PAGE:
This article really seems like picking nits, and with how sensational that headline is it really makes me question the relationship between MiceChat and SeaWorld.

    You even admit that she and the film have the same goal of ending the Orca shows and breeding program!

    Come on, guys. You sound like damage control at the tobacco companies, trying to discredit the science rather than own up.

    • If you’d like to believe that Blackfish is accurate, then just go right on believing that. We can’t make you change your mind, nor are we trying to. We are simply presenting the testimony of one trainer who worked on the film and was lied to by the director and we now have the comments of a second trainer who claims that he was also lied to by the director.

      • TodAZ1

        And, Dusty, you’re presenting the other side of the argument. Something which the film, apparently, didn’t feel the need to do. Who could possibly argue with both sides of the argument being presented?

      • Anaheimhomeboy

        Dusty I respect you, but how can you say you are simply presenting the testimony of one trainer when the name of your article is “Blackfish Exposed by Former SeaWorld Trainer” “Killer Agenda”? Your response is condescending to the readers of the site “If you’d like to believe that Blackfish is accurate, then just go right on believing that”. And lastly it is alleged that Ms. Pirtle was lied to by the director of Blackfish, its’ not a fact.

        P.S. I am not the type of person that would say I’ll never read your site again. Nor am I trying to be mean, just having a spirited debate.



      • Yoon

        From your comments above, you seem to be making the claim that this documentary cannot be trusted because it has an agenda, and therefore is not objective. Should we apply the same level of skepticism to this article? Does Sea World, one of their employees, or this website, for that matter, not have an agenda?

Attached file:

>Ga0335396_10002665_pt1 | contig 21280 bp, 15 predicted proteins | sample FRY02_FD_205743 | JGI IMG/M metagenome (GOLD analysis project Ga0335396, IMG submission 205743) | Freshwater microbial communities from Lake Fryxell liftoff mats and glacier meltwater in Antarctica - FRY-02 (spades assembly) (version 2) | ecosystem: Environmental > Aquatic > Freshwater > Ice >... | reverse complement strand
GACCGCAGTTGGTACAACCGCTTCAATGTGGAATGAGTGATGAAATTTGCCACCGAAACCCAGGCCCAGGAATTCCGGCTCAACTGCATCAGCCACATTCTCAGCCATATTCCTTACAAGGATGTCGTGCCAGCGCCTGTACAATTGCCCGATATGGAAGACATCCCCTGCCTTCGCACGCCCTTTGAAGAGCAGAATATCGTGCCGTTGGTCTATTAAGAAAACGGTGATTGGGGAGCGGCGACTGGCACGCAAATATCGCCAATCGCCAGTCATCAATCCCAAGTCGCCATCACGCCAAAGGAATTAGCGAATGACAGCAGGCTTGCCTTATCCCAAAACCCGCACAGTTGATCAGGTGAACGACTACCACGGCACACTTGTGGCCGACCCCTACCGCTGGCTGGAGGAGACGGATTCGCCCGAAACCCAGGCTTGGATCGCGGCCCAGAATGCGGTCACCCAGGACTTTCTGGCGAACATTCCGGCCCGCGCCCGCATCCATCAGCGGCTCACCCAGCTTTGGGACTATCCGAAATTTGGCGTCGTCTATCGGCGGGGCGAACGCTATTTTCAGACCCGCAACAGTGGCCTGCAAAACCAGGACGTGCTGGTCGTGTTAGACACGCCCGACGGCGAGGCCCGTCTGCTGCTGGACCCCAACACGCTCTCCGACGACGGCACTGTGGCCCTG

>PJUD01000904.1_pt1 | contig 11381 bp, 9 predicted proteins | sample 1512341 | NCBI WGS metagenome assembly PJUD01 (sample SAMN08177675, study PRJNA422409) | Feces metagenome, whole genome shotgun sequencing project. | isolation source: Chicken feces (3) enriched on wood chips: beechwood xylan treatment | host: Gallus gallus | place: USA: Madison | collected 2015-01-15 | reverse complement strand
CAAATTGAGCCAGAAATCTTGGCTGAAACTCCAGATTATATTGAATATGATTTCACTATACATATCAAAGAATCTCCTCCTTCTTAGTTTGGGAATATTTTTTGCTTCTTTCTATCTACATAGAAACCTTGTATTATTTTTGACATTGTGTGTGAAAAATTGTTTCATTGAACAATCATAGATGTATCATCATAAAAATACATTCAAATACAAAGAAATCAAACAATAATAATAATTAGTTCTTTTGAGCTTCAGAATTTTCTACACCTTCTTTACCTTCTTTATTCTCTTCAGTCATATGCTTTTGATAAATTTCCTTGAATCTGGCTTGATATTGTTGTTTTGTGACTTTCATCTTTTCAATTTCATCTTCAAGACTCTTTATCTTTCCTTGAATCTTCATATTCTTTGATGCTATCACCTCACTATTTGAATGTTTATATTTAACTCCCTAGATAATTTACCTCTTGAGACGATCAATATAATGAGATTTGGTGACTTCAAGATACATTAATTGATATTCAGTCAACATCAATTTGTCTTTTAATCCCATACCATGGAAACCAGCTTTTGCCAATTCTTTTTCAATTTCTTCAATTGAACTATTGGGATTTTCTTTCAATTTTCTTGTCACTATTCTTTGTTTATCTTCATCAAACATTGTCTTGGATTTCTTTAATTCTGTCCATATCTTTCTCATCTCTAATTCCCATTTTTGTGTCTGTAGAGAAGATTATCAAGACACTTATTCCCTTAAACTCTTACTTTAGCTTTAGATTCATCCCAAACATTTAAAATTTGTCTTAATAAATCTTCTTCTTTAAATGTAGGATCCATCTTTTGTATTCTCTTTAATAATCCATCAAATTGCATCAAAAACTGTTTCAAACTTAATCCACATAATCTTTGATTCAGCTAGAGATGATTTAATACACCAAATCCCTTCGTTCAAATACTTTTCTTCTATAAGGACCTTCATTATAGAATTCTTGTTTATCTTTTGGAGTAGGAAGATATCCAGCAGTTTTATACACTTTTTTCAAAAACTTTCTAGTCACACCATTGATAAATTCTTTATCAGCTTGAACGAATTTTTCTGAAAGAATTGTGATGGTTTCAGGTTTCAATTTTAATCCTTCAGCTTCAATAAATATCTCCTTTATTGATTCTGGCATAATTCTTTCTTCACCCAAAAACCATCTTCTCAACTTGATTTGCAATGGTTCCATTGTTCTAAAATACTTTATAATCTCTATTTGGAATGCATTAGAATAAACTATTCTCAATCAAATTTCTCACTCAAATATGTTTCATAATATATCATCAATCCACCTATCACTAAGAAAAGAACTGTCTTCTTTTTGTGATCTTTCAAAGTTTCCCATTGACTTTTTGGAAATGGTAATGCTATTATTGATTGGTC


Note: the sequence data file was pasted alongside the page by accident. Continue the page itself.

• TVsRobLowe

    What I think is interesting is who funded the film and when it was released:

    ‘Blackfish’ premiered approximately 2 months after SeaWorld stock went public. CNN and PETA funded the film, with PETA being on SeaWorld’s board of directors.

    Someone is trying to sink SeaWorld stock and using the guise of a ‘documentary’ to do it, in order to perform a hostile takeover at the lowest price. It’s no secret that Time Warner, CNN’s parent company, is a former owner of SeaWorld Australia and is currently seeking the rights to open and own SeaWorld parks in Southeast Asia.

    Even on Disney World’s guest surveys, more guests choose only SeaWorld as the answer to “Are you visiting any other theme parks on your trip”. Why? Because SeaWorld offers something that both Disney and Universal do not offer. In the theme park world, SeaWorld is valuable and unique.

    Whoever swoops in a purchases them can come in and declare “We’re going to change things” and be hailed as a hero, and with that, stock will grow.

    Follow the money.

  • airick75

    I have long had conflicting thoughts over things like zoos and Sea World…as Dusty said above, I’m not thrilled about the idea of orca’s in captivity either. But, here’s a thought for you:

    Is not having a dog, which you keep inside your house or yard – with closed doors, or a fence, or even at times a leash, a very similar thing? (Notice I don’t say “exactly” but it’s an idea worth considering for its similarities). Don’t you do these things because otherwise the dog would run away, wild and free? Oh, you say he/she wouldn’t because dogs often come back to their families? That’s exactly what has happened when they’ve tried to free orcas. Same with horses, actually.

    I think the Sea World issue is a complex one- as the trainer interviewed indicates. Even she is still torn over her feelings. I don’t think anyone should be pointing fingers.

    • airick75

      P.S. Micechat, please add a like/dislike style feature…at least a “like”…to the forums. Those would be fun and helpful, especially in a discussion like this.

      • jcruise86

        I “dislike” this idea. There is enough simplicity out there.

    • Yoon

      It’s not even close. Dogs have been domesticated and have been living closely with humans for thousands of years. Even most feral dogs tend to live near/around humans and depend on trash/scraps humans leave behind for survival.

      Whales are very intelligent, but they are NOT domesticated. Just because we can train them to do tricks for our entertainment does not mean that there is a symbiotic relationship between the two species.